Monday, June 05, 2006

Worms, I Tell You

Some years ago I read several books on English and American hymnody.  It was interesting reading, but it was plain that like so many other areas of American Christianity, there was a definite slide in the content of the hymnbooks during the last century.  One writer quoted, humorously he thought, a clergyman colleague's complaint about "vermicular hymns", that is, "hymns with worms in 'em!"  We sang one this past Sunday -- in the sanitized version, alas, but remembering Isaac Watts' original --

    Alas! And did my Saviour bleed?
    And did my Sovereign die?
    Would He devote that sacred head
    For such a worm as I?

More modern hymnbooks pull the "worm" reference and substitute "sinner", which it still Biblical and no doubt still offends some.  Still worse, though, is the bouncing chorus that some cheerful soul added long after Watts reached his reward:

    At the cross, at the cross, where I first saw the light
    And the burden of my heart rolled away (rolled away)
    It was there by faith I received my sight
    And now I am happy all the day

It's a catchy chorus, though you could debate whether modern notions of "happy" still mesh with the synonym "blessed" when the chorus was added.  It even has good harmony and an interesting bass line, I'll admit, but it's totally inappropriate for the original hymn.  Watts concludes his portion with simple pathos:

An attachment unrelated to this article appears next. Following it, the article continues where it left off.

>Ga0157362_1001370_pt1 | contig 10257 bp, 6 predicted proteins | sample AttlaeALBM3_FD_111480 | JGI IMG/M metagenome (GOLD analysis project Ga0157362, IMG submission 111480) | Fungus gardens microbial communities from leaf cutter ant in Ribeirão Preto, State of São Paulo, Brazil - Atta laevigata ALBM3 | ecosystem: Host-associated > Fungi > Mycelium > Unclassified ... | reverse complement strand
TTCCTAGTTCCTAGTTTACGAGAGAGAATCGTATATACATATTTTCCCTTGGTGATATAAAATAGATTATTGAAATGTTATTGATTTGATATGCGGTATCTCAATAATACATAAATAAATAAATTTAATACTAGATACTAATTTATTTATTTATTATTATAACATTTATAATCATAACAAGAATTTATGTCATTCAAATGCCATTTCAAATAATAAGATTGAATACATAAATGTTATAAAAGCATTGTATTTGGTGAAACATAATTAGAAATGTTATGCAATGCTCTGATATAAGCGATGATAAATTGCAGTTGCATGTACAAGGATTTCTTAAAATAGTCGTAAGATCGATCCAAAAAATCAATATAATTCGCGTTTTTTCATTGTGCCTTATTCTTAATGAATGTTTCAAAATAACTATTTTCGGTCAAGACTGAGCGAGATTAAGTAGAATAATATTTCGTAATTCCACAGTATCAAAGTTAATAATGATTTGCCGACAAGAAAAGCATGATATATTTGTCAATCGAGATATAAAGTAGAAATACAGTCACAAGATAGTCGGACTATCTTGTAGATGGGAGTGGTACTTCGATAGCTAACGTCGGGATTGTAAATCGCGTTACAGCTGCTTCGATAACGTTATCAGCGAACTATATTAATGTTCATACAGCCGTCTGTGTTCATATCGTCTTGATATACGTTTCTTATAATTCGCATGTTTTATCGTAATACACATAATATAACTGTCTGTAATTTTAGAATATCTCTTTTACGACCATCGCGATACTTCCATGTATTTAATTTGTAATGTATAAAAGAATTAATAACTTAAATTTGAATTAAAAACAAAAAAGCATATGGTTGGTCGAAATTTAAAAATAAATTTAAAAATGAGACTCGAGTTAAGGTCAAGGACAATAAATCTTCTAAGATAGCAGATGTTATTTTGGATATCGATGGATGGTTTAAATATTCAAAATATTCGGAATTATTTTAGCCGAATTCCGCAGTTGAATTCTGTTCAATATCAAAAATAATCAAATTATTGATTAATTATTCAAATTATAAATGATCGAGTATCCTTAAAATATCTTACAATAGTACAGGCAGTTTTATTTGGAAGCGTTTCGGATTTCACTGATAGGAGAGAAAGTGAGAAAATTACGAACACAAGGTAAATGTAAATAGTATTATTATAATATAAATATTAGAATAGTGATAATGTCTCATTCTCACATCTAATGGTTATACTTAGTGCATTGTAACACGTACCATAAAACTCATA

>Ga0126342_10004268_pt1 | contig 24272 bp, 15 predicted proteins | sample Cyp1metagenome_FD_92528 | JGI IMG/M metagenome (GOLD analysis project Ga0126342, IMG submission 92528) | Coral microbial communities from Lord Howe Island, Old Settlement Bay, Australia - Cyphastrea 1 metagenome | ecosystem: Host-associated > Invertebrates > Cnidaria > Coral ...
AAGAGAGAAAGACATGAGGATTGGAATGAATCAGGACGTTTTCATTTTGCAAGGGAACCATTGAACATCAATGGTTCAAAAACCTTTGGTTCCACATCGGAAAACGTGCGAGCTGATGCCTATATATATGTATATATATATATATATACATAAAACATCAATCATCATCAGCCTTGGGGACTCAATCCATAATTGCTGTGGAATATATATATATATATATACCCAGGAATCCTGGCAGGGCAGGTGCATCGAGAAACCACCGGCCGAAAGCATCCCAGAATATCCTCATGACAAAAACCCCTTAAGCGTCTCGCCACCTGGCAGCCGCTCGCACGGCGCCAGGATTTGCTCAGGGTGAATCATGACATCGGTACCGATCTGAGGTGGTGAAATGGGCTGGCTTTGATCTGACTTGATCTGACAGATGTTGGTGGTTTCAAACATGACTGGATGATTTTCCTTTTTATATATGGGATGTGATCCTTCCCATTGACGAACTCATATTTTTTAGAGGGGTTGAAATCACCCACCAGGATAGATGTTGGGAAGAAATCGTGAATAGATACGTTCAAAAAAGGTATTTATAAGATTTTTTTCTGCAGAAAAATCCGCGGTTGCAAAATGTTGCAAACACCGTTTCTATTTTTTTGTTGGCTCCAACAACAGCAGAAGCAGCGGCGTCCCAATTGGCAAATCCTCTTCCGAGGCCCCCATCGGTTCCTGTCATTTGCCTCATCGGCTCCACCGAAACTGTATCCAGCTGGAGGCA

… dissolve my heart in thankfulness,
    and melt mine eyes in tears.

    But drops of grief can ne'er repay
    The debt of love I owe
    Here, Lord, I give myself away
    'Tis all that I can do

Look at Watts' vocabulary --

    Alas, grieve, bleed, die, worm …
    dissolve, melt, tears …
    drops of grief, debt, owe, and give myself away.

And the chorus responds:

    And now I am happy all the day

I tried singing "blessed" but it just wouldn't fly.

Keep the chorus, if you like, attach to another hymn or develop the idea to stand in its own framework.  But as for me, I need to be reminded of my vermicular state, and my helpless dependence on a gracious Savior, and the awful price He paid, daily.  Or to borrow the chorus, all the day. 

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